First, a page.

There’s something clearly amiss when a parent or two is puttering outside for hours in the glorious sunshine, while the kids are loafing indoors. It can be hard enough to get a kid outside — imagine trying to coax your Wii-addicted tween to help out in the garden.
While different tactics work for different ages and personality types, gardening experts say the key is starting small. And a new PBS cable TV show is taking that literally, trying to get the littlest toddlers hooked on growing gardens.
You read that right — a television show is trying to get kids outside. The animated “Fifi and the Flowertots” started airing in mid-January on the children’s channel PBS Kids Sprout. Fifi is a little girl-flower who lives in a tiny world. She has friends as tiny as she is, and they like to garden. (That’s organic gardening, mind you.)
“It’s very fresh, very gentle ... a very clean, healthy lifestyle with lots of laughter and some tears,” says the show’s London-based executive producer, Greg Lynn.
“Fifi” will teach young children a few particulars about gardening, although the show isn’t fixated exclusively on the subject. Fifi is supposedly an expert gardener, and one of her best friends is “Mo,” her compost-powered mower, who helps her tend and harvest her garden.
But let’s say you can drag your kid away from the TV. What’s next?
You’d think Julie Stricker’s daughter, Edie, 4 1/2, was born with a gardening “gene,” but really, Stricker simply has given Edie the freedom to gradually fall in love with the garden. And she has.
The little girl has followed her mother around the garden in Fairbanks, Alaska, since she was 18 months old. At that age, Edie dug small holes in the ground while Stricker worked nearby. This led to her own garden section, in which Stricker allowed the toddler to choose her own seeds and plants.
Last year, Edie grew a 10-foot-tall sunflower and a giant pumpkin in the family’s 20-foot-by-50-foot garden. (It’s near the family’s even larger, fenced pen that currently holds two dozen sled dogs.) She also planted all of the family’s broccoli and most of the zucchini, her mother says.
Stricker’s sunshiny view of gardening piqued Edie’s initial interest — and it has lasted.
“(Edie is) as proud of that garden as if she’d planted and done all the work herself,” Stricker says.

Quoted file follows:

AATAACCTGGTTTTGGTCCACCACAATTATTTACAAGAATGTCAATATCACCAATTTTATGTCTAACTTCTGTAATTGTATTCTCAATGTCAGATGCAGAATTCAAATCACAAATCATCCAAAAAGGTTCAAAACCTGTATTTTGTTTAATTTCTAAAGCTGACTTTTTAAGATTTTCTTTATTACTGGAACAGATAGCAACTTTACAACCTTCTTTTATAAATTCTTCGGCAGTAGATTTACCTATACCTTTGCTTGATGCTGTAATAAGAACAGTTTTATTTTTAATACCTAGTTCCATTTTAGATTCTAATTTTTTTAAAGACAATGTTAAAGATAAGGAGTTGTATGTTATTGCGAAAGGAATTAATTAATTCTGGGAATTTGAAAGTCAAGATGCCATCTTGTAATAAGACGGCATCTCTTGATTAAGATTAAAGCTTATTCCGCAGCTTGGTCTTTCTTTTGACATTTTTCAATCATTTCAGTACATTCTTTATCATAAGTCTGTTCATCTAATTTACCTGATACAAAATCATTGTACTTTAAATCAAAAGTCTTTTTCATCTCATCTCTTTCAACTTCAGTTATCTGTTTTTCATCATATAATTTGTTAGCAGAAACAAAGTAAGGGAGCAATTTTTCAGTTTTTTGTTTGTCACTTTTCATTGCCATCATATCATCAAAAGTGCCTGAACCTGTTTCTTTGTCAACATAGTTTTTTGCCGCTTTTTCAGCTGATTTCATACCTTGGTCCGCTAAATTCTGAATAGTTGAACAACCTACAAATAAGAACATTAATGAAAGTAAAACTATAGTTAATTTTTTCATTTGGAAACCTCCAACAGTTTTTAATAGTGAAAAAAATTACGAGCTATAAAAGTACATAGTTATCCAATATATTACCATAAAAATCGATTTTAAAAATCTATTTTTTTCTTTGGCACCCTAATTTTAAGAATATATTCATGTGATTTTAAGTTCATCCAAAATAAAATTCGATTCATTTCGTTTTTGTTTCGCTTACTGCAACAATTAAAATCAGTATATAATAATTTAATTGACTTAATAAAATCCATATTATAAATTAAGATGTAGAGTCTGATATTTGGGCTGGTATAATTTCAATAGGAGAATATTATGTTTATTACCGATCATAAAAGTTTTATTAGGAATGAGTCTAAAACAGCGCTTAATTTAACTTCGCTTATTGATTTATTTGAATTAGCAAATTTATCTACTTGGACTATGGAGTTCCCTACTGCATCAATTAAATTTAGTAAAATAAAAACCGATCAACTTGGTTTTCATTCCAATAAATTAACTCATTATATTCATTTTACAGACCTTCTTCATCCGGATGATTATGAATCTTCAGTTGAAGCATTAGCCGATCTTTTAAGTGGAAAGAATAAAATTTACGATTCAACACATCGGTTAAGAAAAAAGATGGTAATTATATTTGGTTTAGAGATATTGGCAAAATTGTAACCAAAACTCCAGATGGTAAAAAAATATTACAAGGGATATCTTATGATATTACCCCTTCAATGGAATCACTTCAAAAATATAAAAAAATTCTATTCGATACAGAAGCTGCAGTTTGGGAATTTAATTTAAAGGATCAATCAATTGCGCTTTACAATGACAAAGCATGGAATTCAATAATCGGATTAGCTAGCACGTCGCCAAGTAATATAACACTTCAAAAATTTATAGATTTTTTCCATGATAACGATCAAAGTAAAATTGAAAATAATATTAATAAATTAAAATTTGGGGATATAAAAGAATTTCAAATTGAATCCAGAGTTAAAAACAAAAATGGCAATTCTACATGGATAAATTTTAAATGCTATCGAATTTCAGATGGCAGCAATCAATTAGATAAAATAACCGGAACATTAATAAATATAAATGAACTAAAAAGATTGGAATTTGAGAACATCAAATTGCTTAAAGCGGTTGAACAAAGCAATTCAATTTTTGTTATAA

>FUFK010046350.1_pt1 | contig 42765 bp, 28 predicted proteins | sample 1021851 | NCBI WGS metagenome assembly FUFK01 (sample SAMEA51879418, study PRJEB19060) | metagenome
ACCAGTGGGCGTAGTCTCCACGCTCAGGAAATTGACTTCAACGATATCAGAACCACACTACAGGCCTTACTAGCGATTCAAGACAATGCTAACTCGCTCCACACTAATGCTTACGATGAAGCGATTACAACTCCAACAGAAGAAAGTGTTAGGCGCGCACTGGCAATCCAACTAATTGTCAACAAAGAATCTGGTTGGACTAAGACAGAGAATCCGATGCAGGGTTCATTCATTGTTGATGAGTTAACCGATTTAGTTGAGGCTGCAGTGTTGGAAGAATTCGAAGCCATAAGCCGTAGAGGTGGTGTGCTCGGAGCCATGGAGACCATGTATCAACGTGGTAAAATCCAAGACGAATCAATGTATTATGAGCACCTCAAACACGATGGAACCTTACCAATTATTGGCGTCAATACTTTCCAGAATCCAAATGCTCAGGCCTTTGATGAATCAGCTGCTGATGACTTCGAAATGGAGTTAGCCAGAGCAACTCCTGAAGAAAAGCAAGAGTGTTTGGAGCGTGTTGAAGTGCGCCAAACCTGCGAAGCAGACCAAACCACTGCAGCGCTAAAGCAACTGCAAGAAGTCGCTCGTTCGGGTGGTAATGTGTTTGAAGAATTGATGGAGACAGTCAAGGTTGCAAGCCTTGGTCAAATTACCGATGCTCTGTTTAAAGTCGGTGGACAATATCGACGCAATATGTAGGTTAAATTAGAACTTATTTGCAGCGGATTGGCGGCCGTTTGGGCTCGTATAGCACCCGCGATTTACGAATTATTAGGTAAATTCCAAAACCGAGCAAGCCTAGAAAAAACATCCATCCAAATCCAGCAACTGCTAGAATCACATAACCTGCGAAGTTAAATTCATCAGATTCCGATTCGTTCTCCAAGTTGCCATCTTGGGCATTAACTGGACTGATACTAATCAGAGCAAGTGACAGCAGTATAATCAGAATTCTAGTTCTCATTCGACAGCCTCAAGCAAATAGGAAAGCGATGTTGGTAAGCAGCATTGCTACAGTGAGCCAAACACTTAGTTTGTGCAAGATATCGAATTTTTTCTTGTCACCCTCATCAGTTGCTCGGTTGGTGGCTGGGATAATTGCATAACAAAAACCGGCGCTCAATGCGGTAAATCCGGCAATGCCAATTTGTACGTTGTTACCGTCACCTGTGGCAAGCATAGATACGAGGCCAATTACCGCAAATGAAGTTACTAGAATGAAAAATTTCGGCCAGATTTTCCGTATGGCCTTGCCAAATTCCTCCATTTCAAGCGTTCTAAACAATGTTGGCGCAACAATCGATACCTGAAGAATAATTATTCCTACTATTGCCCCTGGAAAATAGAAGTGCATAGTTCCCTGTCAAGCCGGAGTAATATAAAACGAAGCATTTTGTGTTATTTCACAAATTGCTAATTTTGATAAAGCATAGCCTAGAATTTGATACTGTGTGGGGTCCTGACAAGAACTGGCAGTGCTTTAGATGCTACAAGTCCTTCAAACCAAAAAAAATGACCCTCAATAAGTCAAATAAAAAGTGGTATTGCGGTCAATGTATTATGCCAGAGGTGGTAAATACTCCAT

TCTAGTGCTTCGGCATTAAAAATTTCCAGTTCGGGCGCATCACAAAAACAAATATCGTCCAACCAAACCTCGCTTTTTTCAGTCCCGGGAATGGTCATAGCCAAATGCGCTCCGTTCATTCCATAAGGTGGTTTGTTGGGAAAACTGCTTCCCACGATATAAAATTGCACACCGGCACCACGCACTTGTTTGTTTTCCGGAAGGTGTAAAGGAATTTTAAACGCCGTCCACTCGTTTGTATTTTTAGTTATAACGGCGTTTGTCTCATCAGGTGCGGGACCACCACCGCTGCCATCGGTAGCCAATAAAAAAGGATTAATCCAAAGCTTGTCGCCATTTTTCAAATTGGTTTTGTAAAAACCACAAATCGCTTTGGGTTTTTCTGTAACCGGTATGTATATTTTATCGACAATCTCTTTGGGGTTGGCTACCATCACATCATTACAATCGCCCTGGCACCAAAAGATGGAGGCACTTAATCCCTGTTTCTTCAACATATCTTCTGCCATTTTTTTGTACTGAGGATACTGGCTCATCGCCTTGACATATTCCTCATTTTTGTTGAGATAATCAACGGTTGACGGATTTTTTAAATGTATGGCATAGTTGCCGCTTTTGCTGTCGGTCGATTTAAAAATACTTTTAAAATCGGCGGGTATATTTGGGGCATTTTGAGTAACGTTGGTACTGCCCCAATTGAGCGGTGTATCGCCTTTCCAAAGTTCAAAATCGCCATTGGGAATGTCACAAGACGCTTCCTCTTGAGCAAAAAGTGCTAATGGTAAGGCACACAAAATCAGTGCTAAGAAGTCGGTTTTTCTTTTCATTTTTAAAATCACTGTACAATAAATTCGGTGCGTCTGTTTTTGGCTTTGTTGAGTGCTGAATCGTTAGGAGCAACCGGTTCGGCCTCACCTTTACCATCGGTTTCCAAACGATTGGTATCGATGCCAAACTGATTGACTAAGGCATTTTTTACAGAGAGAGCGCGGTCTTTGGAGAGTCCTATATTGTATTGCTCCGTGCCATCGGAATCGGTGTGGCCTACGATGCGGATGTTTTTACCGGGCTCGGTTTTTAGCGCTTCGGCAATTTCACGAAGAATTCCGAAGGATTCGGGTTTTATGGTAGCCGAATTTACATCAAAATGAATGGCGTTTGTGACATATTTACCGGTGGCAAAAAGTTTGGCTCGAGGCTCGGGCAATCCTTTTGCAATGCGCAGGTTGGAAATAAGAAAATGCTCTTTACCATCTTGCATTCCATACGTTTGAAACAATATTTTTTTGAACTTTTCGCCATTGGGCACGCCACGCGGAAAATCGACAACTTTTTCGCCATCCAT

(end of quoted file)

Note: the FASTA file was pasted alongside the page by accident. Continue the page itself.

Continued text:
Allowing a child to make age-appropriate decisions and back off adult-sized expectations is the first part of the puzzle.
The National Gardening Association suggests keeping it fun and sharing your enthusiasm. Among its tips for teachers and parents:
n Start with easy-to-grow and interesting plants (annual flowers, sunflowers, beans, tomatoes and basil, to name a few).
n Set aside personal expectations about aesthetics and the end product.
n Allow kids in on the decision-making, even if it’s only to choose a few, pretty seeds.
n Give children ownership of a small part of the garden, or their own garden or container.
Sunnie Valentine’s children Goldia, 11, and Fritz, 8, followed her into the garden and have been gardening since they were big enough to hold a bean seed. Valentine thinks it’s easy to motivate children to garden.
“They can dig, play in the dirt, get their hands dirty,” says Valentine. “What could be more fun than that?”
With younger kids, Valentine recommends allowing them to use their sandbox toys in the garden, and forgetting about the final product. “So many times parents are so worried about what their landscape is going to look like,” she says. “You can blend things in ... it doesn’t take that much.”
Stricker, in Alaska, is proud that her young daughter knows where her food comes from: “She doesn’t associate peas (and other vegetables) with the store.”
Kids can learn — and do — so much in the garden, Valentine says. They can watch for birds, bugs and other creatures. They can watch the plants grow, and notice how some have long, trailing vines, such as pumpkins, while others, like tomatoes, are bushy. They can rake leaves for the compost bin.
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The National Gardening Association has lots of ideas for getting kids interested in gardening at its web site, www. kidsgardening.org. The web site’s editor, Barbara Richardson, dug up these helpful tips:
1. Since kids are prone to instant gratification, start with a flat of annual flowers. The rewards are immediate.
2. Gravitate toward unusual plants, such as pink potatoes, orange cauliflower or purple beans. Or focus on edible flowers and herbs, such as nasturtium and basil, and fragrant plants, such as lemon basil and orange thyme, to engage multiple senses.
3. Kids, even older ones, like hiding places, so grow them one in the garden. Two ideas: Plant tall-growing (such as Mammoth) sunflower seeds in a circle, leaving a space for a “door” that kids can crawl through once the flowers have grown 10-feet-high.
Or build a simple teepee out of fallen tree branches or long, gardening stakes, and plant bean seeds around the outside of it. Beans grow fast, and soon the children will have a secret hiding space.
4. A birdbath or, better yet, a small, shallow pond, will encourage critters, such as frogs, to enter your garden, which in turn might draw your children out there, too.
5. If a tool attracts them, let them dig a hole.
6. Notice the changes that take place in the garden, and track them on a calendar, in a journal or with photographs. Pay attention to the birds and insects in your garden, too.
7. Build a scarecrow together. Build a birdhouse. Make personalized stepping stones to mark the pathway. Garden-related projects may lead to more time playing in the garden.
8. Plant a garden based on a child’s favorite storybook. Richardson recommends “The Very Hungry Caterpillar” and “The Tale of Peter Rabbit.”